can tell you all about the ne're-do-wells that
put out our lights tonight. I came up against
these characters -- the Niagara Mohawk Power Company
-- some years back. You see, before I was a journalist,
I worked for a living, as an investigator of corporate
racketeers. In the 1980s, "NiMo" built a nuclear
plant, Nine Mile Point, a brutally costly piece
of hot junk for which NiMo and its partner companies
charged billions to New York State's electricity
pull off this grand theft by kilowatt, the NiMo-led
consortium fabricated cost and schedule reports,
then performed a Harry Potter job on the account
books. In 1988, I showed a jury a memo from an
executive from one partner, Long Island Lighting,
giving a lesson to a NiMo honcho on how to lie
to government regulators. The jury ordered LILCO
to pay $4.3 billion and, ultimately, put them
out of business.
that's why, if you're in the Northeast, you're
reading this by candlelight tonight. Here's what
happened. After LILCO was hammered by the law,
after government regulators slammed Niagara Mohawk
and dozens of other book-cooking, document-doctoring
utility companies all over America with fines
and penalties totaling in the tens of billions
of dollars, the industry leaders got together
to swear never to break the regulations again.
Their plan was not to follow the rules, but to
ELIMINATE the rules. They called it "deregulation."
was like a committee of bank robbers figuring
out how to make safecracking legal.
they dare not launch the scheme in the USA. Rather,
in 1990, one devious little bunch of operators
out of Texas, Houston Natural Gas, operating under
the alias "Enron," talked an over-the-edge free-market
fanatic, Britain's Prime Minister Margaret Thatcher,
into licensing the first completely deregulated
power plant in the hemisphere.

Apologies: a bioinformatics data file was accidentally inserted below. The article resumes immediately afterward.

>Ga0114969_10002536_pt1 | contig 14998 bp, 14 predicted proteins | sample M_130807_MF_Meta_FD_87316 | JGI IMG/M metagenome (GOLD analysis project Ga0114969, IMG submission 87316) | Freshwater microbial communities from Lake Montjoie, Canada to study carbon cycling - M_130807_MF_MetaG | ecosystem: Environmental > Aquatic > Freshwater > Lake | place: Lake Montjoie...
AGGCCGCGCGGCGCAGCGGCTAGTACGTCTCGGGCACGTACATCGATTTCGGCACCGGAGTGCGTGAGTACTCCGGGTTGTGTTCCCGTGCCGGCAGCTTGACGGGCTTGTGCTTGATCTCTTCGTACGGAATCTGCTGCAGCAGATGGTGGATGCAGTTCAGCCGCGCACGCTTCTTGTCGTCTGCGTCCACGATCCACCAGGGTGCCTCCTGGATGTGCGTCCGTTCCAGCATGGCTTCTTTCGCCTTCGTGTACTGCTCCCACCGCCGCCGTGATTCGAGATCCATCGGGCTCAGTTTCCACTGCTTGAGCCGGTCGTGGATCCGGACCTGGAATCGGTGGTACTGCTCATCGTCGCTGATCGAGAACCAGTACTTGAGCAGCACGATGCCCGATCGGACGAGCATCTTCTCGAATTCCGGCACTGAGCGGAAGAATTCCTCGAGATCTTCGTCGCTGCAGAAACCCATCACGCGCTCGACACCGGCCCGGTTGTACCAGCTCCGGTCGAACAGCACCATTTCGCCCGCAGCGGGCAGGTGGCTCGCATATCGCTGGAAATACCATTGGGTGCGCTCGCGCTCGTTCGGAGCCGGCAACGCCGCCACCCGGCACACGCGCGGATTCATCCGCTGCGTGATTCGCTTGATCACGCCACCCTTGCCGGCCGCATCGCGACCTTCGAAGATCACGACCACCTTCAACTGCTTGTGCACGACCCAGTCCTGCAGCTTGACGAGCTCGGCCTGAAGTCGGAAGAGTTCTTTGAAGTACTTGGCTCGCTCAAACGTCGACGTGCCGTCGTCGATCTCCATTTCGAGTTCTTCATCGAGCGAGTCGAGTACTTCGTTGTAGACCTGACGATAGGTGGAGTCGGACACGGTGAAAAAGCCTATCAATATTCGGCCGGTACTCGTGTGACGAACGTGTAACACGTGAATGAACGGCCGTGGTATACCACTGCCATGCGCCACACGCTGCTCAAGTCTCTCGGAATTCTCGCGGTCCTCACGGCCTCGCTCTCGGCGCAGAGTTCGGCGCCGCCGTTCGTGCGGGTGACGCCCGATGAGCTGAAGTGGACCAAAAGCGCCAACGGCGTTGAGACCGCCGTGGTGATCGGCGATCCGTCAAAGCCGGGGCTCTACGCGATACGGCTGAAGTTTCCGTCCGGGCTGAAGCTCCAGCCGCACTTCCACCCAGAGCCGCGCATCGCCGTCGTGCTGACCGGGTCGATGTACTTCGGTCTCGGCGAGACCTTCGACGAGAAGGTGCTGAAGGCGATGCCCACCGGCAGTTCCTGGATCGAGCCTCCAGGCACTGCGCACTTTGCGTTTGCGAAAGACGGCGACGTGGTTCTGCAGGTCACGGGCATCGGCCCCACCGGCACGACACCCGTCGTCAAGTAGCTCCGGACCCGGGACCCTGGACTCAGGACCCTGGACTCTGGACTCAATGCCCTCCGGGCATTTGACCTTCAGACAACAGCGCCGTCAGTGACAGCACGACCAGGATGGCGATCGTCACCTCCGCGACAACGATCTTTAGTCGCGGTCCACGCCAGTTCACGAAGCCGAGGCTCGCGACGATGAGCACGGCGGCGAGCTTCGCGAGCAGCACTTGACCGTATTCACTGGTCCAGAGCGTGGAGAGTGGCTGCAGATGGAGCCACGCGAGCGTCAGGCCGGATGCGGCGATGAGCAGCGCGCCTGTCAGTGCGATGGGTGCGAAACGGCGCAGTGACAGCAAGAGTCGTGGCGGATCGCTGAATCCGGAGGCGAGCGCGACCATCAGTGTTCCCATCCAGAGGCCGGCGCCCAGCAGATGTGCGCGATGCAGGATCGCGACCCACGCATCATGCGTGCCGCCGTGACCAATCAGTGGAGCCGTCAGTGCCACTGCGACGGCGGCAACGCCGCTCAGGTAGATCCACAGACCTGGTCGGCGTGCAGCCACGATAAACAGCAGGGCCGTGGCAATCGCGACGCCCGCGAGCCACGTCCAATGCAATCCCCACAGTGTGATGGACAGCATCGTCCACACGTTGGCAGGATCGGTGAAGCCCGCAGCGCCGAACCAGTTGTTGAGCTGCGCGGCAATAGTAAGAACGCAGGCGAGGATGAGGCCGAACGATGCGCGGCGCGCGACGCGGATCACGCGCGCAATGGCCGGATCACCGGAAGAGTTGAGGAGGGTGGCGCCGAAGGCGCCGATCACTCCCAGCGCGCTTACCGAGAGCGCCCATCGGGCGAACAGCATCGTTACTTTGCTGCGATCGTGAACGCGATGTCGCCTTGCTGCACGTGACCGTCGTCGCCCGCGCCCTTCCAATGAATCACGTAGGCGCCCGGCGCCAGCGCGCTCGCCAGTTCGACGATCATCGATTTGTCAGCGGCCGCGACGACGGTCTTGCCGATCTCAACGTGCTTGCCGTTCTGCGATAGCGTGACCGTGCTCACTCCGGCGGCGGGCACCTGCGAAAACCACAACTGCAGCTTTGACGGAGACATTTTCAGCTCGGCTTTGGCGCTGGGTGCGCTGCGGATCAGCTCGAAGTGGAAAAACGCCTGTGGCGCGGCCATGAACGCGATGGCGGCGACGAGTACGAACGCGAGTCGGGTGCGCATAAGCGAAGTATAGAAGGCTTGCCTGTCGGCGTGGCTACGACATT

so began an economic disease called "regulatory
reform" that spread faster than SARS. Notably,
Enron rewarded Thatcher's Energy Minister, one
Lord Wakeham, with a bushel of dollar bills for
'consulting' services and a seat on Enron's board
of directors. The English experiment proved the
viability of Enron's new industrial formula: that
the enthusiasm of politicians for deregulation
was in direct proportion to the payola provided
by power companies.
power elite first moved on England because they
knew Americans wouldn't swallow the deregulation
snake oil easily. The USA had gotten used to cheap
power available at the flick of switch. This was
the legacy of Franklin Roosevelt who, in 1933,
caged the man he thought to be the last of the
power pirates, Samuel Insull. Wall Street wheeler-dealer
Insull creator of the Power Trust, and six decades
before Ken Lay, faked account books and ripped
off consumers. To frustrate Insull and his ilk,
FDR gave us the Federal Power Commission and the
Public Utilities Holding Company Act which told
electricity companies where to stand and salute.
Detailed regulations limited charges to real expenditures
plus a government-set profit. The laws banned
"power markets" and required companies to keep
the lights on under threat of arrest -- no blackout
blackmail to hike rates.
particular significance as I write here in the
dark, regulators told utilities exactly how much
they had to spend to insure the system stayed
in repair and the lights stayed on. Bureaucrats
crawled along the wire and, like me, crawled through
the account books, to make sure the power execs
spent customers' money on parts and labor. If
they didn't, we'd whack'm over the head with our
thick rule books. Did we get in the way of these
businessmen's entrepreneurial spirit? Damn right
important, FDR banned political contributions
from utility companies -- no 'soft' money, no
'hard' money, no money PERIOD.
then came George the First. In 1992, just prior
to his departure from the White House, President
Bush Senior gave the power industry one long deep-through-the-teeth
kiss good-bye: federal deregulation of electricity.
It was a legacy he wanted to leave for his son,
the gratitude of power companies which ponied
up $16 million for the Republican campaign of
2000, seven times the sum they gave Democrats.
Poppy Bush's gift of deregulating of wholesale
prices set by the feds only got the power pirates
halfway to the plunder of Joe Ratepayer. For the
big payday they needed deregulation at the state
level. There were only two states, California
and Texas, big enough and Republican enough to
put the electricity market con into operation.
fell first. The power companies spent $39 million